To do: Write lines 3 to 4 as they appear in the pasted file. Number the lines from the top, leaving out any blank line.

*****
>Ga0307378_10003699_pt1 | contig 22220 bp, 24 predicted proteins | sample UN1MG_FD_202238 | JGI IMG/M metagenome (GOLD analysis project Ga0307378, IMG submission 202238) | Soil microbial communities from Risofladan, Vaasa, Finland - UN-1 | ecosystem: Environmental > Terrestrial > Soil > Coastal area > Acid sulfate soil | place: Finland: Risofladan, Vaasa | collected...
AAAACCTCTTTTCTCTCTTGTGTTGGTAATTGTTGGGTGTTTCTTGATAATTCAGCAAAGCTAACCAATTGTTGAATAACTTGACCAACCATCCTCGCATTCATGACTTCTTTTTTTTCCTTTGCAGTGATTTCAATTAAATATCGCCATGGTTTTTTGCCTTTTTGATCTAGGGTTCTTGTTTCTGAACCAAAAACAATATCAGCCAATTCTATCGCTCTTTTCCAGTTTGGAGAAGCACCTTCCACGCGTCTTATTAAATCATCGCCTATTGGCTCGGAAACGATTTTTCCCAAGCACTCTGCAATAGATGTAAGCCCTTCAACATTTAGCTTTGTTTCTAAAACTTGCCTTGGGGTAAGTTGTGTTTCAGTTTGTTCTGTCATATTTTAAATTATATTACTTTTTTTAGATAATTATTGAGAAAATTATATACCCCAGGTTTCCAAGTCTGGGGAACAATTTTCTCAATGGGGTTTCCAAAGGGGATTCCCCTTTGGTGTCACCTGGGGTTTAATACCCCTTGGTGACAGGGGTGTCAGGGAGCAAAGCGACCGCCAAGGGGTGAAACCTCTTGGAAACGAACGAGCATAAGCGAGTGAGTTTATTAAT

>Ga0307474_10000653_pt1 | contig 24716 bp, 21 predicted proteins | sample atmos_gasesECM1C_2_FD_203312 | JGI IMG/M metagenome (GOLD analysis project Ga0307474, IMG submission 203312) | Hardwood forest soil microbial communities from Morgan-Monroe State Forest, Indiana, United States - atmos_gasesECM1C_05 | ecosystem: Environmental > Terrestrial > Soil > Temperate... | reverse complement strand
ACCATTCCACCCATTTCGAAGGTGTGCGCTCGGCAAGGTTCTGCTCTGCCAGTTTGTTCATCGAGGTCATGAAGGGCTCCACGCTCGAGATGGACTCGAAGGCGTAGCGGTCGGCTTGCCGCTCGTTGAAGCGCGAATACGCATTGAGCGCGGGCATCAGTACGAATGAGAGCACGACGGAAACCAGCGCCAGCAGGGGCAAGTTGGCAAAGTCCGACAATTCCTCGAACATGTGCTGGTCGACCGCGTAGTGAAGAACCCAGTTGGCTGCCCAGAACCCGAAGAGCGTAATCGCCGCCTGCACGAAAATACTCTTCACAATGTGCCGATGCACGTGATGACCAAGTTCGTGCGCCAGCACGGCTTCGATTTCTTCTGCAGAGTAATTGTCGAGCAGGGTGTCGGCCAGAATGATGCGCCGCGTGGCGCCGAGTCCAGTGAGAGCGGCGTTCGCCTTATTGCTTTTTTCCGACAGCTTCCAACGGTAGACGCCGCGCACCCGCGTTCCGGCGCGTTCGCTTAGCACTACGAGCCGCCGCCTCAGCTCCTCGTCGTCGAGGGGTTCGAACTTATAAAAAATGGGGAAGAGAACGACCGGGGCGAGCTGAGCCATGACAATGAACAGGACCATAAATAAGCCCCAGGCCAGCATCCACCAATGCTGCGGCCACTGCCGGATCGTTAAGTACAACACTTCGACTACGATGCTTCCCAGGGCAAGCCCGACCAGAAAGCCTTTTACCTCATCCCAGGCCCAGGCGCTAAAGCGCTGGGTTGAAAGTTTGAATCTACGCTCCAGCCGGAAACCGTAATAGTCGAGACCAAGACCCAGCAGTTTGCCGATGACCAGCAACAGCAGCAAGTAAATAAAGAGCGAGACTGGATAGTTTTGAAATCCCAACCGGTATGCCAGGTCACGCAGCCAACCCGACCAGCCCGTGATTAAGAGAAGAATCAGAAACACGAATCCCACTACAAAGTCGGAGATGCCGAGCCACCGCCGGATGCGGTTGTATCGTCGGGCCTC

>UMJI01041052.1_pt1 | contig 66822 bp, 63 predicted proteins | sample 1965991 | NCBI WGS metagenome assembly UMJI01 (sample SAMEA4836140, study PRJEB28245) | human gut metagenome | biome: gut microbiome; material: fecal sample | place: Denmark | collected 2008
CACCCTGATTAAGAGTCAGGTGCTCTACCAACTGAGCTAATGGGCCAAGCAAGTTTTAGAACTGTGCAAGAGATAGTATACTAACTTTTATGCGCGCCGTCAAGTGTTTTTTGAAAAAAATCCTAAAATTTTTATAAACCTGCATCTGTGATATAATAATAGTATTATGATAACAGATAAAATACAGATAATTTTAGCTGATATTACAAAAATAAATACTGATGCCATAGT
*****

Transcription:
>Ga0307474_10000653_pt1 | contig 24716 bp, 21 predicted proteins | sample atmos_gasesECM1C_2_FD_203312 | JGI IMG/M metagenome (GOLD analysis project Ga0307474, IMG submission 203312) | Hardwood forest soil microbial communities from Morgan-Monroe State Forest, Indiana, United States - atmos_gasesECM1C_05 | ecosystem: Environmental > Terrestrial > Soil > Temperate... | reverse complement strand
ACCATTCCACCCATTTCGAAGGTGTGCGCTCGGCAAGGTTCTGCTCTGCCAGTTTGTTCATCGAGGTCATGAAGGGCTCCACGCTCGAGATGGACTCGAAGGCGTAGCGGTCGGCTTGCCGCTCGTTGAAGCGCGAATACGCATTGAGCGCGGGCATCAGTACGAATGAGAGCACGACGGAAACCAGCGCCAGCAGGGGCAAGTTGGCAAAGTCCGACAATTCCTCGAACATGTGCTGGTCGACCGCGTAGTGAAGAACCCAGTTGGCTGCCCAGAACCCGAAGAGCGTAATCGCCGCCTGCACGAAAATACTCTTCACAATGTGCCGATGCACGTGATGACCAAGTTCGTGCGCCAGCACGGCTTCGATTTCTTCTGCAGAGTAATTGTCGAGCAGGGTGTCGGCCAGAATGATGCGCCGCGTGGCGCCGAGTCCAGTGAGAGCGGCGTTCGCCTTATTGCTTTTTTCCGACAGCTTCCAACGGTAGACGCCGCGCACCCGCGTTCCGGCGCGTTCGCTTAGCACTACGAGCCGCCGCCTCAGCTCCTCGTCGTCGAGGGGTTCGAACTTATAAAAAATGGGGAAGAGAACGACCGGGGCGAGCTGAGCCATGACAATGAACAGGACCATAAATAAGCCCCAGGCCAGCATCCACCAATGCTGCGGCCACTGCCGGATCGTTAAGTACAACACTTCGACTACGATGCTTCCCAGGGCAAGCCCGACCAGAAAGCCTTTTACCTCATCCCAGGCCCAGGCGCTAAAGCGCTGGGTTGAAAGTTTGAATCTACGCTCCAGCCGGAAACCGTAATAGTCGAGACCAAGACCCAGCAGTTTGCCGATGACCAGCAACAGCAGCAAGTAAATAAAGAGCGAGACTGGATAGTTTTGAAATCCCAACCGGTATGCCAGGTCACGCAGCCAACCCGACCAGCCCGTGATTAAGAGAAGAATCAGAAACACGAATCCCACTACAAAGTCGGAGATGCCGAGCCACCGCCGGATGCGGTTGTATCGTCGGGCCTC